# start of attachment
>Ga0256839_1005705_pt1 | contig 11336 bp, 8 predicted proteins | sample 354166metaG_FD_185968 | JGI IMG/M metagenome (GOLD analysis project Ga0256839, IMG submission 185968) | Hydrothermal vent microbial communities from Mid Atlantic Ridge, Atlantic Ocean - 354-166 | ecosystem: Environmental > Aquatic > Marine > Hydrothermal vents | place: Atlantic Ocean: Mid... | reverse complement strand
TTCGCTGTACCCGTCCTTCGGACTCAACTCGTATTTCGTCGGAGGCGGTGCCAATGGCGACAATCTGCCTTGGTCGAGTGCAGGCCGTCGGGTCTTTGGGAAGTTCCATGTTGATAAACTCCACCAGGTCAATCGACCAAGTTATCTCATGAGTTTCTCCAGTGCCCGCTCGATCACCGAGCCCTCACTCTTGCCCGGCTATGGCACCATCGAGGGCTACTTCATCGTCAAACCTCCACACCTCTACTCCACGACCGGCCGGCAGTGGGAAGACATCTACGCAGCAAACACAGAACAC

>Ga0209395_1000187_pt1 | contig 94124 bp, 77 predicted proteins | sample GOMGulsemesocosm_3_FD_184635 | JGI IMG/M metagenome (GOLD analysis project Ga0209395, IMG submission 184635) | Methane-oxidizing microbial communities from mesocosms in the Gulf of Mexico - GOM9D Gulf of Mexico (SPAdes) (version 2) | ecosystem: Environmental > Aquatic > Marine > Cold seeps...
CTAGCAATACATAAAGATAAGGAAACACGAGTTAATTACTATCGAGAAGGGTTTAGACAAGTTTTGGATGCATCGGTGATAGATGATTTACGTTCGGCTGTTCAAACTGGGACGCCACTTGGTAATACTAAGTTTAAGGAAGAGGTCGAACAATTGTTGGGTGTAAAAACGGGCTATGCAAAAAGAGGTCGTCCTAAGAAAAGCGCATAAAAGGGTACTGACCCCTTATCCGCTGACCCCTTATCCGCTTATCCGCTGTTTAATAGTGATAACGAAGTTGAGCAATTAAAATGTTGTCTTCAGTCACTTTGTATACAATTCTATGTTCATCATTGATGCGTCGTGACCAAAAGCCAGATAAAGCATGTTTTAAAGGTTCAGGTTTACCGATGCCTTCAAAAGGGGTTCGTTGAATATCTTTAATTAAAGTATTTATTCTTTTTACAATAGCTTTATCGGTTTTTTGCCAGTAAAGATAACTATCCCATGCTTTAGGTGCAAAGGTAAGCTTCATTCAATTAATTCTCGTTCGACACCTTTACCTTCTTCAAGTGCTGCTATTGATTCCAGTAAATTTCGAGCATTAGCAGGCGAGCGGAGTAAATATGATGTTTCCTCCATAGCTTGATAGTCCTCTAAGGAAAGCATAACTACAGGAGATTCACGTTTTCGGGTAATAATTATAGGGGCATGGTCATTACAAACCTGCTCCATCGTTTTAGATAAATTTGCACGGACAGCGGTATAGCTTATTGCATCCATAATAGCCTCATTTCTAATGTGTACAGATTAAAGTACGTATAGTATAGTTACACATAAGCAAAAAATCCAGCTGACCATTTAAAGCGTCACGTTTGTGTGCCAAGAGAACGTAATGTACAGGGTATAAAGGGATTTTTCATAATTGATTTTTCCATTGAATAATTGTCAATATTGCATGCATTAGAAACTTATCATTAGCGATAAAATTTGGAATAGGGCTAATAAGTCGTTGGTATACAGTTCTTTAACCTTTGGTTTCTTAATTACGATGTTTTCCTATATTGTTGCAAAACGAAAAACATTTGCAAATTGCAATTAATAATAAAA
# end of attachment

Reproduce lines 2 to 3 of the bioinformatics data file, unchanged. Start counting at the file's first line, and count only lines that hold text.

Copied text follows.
TTCGCTGTACCCGTCCTTCGGACTCAACTCGTATTTCGTCGGAGGCGGTGCCAATGGCGACAATCTGCCTTGGTCGAGTGCAGGCCGTCGGGTCTTTGGGAAGTTCCATGTTGATAAACTCCACCAGGTCAATCGACCAAGTTATCTCATGAGTTTCTCCAGTGCCCGCTCGATCACCGAGCCCTCACTCTTGCCCGGCTATGGCACCATCGAGGGCTACTTCATCGTCAAACCTCCACACCTCTACTCCACGACCGGCCGGCAGTGGGAAGACATCTACGCAGCAAACACAGAACAC

>Ga0209395_1000187_pt1 | contig 94124 bp, 77 predicted proteins | sample GOMGulsemesocosm_3_FD_184635 | JGI IMG/M metagenome (GOLD analysis project Ga0209395, IMG submission 184635) | Methane-oxidizing microbial communities from mesocosms in the Gulf of Mexico - GOM9D Gulf of Mexico (SPAdes) (version 2) | ecosystem: Environmental > Aquatic > Marine > Cold seeps...